Italian soprano Cecilia Fusco has died at the age of 87, after being diagnosed with COVID-19 on Nov. 26, 2020.
Fusco was born on June 10, 1933, in Rome and grew up in a musical family. Her father Giovanni Fusco was a film composer who worked with such renowned directors as Michelangelo Antonioni and Jean-Luc Godard, while her mother was a pianist and pupil of Alfredo Casella and later became a music agent for Artists’ Mass.
Fusco went on to study at the Conservatorio Santa Cecilia in Rome and won the Puccini competition of the RAI. In 1958 she made her debut at the Teatro Margherita in Genoa in the role of Gilda in Verdi’s “Rigoletto” and that would be followed by her Teatro alla Scala debut in 1960 where she sang the role of Barbarina in Mozart’s “Le Nozze di Figaro.” She would become a mainstay at the house singing such roles as Lisa in “La Sonnambula, Musetta in “La Bohème,” Norina in “Don Pasquale,” and as Katja in the world premiere of Guido Turchi’s “Il buono soldato Svejk,” among others.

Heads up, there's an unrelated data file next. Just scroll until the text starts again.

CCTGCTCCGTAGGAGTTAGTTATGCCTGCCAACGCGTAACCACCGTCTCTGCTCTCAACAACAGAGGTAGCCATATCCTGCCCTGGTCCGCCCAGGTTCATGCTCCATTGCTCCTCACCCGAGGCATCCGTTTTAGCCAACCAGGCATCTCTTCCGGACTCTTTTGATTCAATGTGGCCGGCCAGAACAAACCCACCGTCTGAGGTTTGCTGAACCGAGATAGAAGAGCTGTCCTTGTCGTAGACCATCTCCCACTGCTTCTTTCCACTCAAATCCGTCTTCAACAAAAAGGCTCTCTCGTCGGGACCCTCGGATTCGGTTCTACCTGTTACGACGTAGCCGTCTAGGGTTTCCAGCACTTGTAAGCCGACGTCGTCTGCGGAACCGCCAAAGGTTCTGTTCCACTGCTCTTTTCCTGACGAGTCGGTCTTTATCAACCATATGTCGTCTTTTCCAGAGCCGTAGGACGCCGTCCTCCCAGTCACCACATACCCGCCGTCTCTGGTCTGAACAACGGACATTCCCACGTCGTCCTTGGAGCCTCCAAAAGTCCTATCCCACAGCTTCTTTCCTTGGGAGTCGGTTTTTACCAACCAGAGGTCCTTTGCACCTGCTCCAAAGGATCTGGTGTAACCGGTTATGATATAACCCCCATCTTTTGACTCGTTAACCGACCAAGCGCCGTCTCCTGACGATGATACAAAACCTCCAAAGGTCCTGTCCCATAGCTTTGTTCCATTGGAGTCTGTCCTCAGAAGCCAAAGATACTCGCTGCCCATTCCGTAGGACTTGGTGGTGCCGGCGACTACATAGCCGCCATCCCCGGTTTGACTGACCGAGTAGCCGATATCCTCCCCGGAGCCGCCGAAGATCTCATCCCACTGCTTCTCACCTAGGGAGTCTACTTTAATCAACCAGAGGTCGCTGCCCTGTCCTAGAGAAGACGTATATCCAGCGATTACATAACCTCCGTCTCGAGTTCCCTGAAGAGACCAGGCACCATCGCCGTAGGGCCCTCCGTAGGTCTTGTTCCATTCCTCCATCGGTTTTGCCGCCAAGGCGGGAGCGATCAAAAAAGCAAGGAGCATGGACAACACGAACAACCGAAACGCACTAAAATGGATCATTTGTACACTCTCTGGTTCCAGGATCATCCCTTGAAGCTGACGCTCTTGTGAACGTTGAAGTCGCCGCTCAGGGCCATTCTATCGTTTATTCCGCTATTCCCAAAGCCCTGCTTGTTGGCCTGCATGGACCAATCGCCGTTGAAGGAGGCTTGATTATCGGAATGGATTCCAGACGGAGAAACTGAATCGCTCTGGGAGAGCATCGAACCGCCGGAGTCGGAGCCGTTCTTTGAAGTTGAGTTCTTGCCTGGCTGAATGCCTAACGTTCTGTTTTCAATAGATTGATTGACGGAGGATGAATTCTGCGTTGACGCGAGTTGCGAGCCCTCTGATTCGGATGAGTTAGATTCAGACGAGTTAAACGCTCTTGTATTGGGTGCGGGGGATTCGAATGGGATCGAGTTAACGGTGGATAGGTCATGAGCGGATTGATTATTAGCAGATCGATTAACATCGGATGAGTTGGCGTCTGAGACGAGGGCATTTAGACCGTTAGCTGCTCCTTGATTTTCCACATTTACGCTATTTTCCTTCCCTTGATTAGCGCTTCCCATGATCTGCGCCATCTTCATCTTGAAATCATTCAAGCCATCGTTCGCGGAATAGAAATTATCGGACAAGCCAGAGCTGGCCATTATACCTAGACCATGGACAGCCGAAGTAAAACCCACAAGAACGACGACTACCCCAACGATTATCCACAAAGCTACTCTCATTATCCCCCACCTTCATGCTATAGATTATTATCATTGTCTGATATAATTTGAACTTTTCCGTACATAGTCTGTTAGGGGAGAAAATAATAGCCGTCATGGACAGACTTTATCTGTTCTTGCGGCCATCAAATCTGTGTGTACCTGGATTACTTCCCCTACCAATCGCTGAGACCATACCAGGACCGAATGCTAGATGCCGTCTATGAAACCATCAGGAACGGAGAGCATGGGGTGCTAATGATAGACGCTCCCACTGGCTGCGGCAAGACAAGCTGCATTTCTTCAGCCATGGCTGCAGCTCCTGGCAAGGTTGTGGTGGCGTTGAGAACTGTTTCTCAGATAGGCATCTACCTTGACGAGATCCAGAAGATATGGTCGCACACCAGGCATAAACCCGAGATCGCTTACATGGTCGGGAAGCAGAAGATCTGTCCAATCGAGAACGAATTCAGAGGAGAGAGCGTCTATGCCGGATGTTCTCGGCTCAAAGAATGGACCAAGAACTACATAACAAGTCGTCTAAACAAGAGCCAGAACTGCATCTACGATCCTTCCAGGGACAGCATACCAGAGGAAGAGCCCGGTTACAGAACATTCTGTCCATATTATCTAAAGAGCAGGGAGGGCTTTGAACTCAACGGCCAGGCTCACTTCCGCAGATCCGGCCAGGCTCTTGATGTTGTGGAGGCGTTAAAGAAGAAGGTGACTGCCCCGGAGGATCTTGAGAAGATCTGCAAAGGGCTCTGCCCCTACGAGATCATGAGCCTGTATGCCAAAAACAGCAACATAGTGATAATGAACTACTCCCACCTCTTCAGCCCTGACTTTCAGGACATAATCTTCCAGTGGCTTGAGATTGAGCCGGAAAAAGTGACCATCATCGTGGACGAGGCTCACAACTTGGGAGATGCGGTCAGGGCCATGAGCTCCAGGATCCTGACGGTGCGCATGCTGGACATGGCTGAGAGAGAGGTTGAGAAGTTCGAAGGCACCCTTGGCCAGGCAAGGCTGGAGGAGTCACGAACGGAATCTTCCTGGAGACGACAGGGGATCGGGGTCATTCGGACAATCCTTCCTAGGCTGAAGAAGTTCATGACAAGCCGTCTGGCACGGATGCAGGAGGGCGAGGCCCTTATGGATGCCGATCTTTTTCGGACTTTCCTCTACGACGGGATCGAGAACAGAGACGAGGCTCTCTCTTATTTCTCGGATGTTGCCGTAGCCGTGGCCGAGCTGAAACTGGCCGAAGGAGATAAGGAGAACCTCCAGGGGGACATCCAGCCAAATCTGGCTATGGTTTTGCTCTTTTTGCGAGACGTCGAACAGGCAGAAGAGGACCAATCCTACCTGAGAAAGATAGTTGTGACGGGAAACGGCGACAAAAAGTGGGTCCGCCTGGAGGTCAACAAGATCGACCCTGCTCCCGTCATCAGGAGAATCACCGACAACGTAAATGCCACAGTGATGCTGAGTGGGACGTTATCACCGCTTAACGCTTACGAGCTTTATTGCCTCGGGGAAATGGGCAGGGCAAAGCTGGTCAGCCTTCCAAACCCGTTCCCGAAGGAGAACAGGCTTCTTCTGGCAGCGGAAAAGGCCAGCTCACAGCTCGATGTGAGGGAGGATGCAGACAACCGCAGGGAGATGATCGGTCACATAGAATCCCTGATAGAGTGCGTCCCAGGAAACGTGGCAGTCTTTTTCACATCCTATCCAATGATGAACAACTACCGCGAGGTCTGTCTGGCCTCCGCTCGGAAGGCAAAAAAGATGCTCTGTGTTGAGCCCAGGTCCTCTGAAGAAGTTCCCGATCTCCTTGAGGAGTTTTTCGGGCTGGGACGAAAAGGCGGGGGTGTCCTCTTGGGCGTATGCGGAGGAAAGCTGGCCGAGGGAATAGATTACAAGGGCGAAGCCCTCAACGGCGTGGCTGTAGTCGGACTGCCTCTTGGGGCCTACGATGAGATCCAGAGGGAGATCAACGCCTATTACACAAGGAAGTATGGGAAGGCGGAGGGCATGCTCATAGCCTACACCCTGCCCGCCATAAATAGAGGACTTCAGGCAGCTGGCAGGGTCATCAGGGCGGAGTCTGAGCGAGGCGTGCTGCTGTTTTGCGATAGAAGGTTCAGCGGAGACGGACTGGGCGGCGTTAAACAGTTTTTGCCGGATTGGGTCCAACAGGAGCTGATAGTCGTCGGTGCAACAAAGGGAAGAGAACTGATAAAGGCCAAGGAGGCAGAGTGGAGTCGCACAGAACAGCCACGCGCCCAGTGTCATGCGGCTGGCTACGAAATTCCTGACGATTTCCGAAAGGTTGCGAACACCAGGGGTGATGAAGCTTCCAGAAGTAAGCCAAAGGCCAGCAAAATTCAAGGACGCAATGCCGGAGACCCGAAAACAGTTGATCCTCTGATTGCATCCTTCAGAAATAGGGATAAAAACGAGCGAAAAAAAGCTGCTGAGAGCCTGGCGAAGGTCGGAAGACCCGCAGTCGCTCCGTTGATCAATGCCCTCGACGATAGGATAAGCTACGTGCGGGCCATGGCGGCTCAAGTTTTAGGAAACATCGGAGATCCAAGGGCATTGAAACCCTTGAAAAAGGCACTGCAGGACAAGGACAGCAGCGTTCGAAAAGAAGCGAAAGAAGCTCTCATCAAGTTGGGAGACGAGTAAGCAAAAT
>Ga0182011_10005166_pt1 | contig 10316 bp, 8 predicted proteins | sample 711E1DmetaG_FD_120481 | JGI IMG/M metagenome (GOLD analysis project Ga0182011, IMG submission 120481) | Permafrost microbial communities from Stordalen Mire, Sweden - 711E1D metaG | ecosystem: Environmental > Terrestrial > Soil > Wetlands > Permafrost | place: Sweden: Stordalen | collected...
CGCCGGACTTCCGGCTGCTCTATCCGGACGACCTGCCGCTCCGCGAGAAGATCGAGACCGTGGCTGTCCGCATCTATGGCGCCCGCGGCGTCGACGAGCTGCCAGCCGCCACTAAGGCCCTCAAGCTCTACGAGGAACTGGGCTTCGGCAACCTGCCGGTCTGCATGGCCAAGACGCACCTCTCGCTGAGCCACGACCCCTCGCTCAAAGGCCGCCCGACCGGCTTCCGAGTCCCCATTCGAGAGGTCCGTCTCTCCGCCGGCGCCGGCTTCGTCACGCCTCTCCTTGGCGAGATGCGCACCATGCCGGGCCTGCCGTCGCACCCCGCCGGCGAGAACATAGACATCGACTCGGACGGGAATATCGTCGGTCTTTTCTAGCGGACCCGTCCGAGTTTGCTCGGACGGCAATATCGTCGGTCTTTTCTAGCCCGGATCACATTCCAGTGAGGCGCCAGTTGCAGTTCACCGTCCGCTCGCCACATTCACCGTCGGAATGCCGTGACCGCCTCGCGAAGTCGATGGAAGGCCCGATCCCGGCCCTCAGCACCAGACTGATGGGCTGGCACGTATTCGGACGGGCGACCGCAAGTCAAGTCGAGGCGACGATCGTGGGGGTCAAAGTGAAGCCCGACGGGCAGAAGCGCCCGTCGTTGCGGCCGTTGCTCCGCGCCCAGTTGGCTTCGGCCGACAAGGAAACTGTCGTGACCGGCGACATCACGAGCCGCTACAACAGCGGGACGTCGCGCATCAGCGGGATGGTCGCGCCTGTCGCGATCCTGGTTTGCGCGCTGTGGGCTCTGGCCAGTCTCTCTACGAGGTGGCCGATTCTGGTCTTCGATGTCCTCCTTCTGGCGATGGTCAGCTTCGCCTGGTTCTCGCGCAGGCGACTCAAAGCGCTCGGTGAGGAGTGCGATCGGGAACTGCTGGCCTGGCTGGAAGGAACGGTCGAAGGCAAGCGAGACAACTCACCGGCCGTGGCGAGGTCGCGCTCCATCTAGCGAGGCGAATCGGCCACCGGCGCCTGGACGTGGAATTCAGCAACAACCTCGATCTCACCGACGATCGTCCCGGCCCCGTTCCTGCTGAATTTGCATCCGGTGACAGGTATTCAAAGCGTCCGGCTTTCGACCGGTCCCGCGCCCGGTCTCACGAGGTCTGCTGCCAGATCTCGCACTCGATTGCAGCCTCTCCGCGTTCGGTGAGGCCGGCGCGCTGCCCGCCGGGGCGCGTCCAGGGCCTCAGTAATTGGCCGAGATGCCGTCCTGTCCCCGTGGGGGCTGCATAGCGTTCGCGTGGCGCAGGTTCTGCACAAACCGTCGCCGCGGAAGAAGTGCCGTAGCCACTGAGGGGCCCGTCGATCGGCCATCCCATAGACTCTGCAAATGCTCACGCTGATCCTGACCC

Fusco also made an international career in the 1970s singing at the Teatro La Fenice, the Teatro Comunale di Bologna, the Teatro Lirico Giuseppe Verdi, the Teatro di San Carlo in Naples, the Teatro Massimo Vittorio Emanuele of Palermo, the Teatro Massimo Bellini of Catania, the Teatro Regio di Parma, the Teatro della Pergola of Florence, the Teatro dell’Opera di Roma, the Teatro Petruzzelli, Grean Teatre del Liceu, La Monnaie, and the Cairo Opera House.
She also performed with the Accademia Nazionale di Santa Cecilia, the Accademia Filarmonica Romana in Rome, the Salle Pleyel in Paris, Carnegie Hall in New York, and the Royal Albert Hall in London.
Fusco also collaborated with Igor Stravinsky, Paul Hindemith, Francesco Molinari-Pradelli, Bruno Bartoletti, Alberto Zedda, Oliviero De Fabritiis, Gianandrea Gavazzeni, and Claudio Abbado.
Following her retirement from the stage, she began to teach voice at Italian conservatories and held masterclasses in Friuli Venezia Giulia, Abruzzo, Tuscany, and Sicily.
Fusco left behind recordings of “Rita,” “Gianni Schicchi,” “L’occasione fa il ladro,” and “L’ajo nell’imbarazzo.” She is also featured in Antonini’s “Red Dessert.”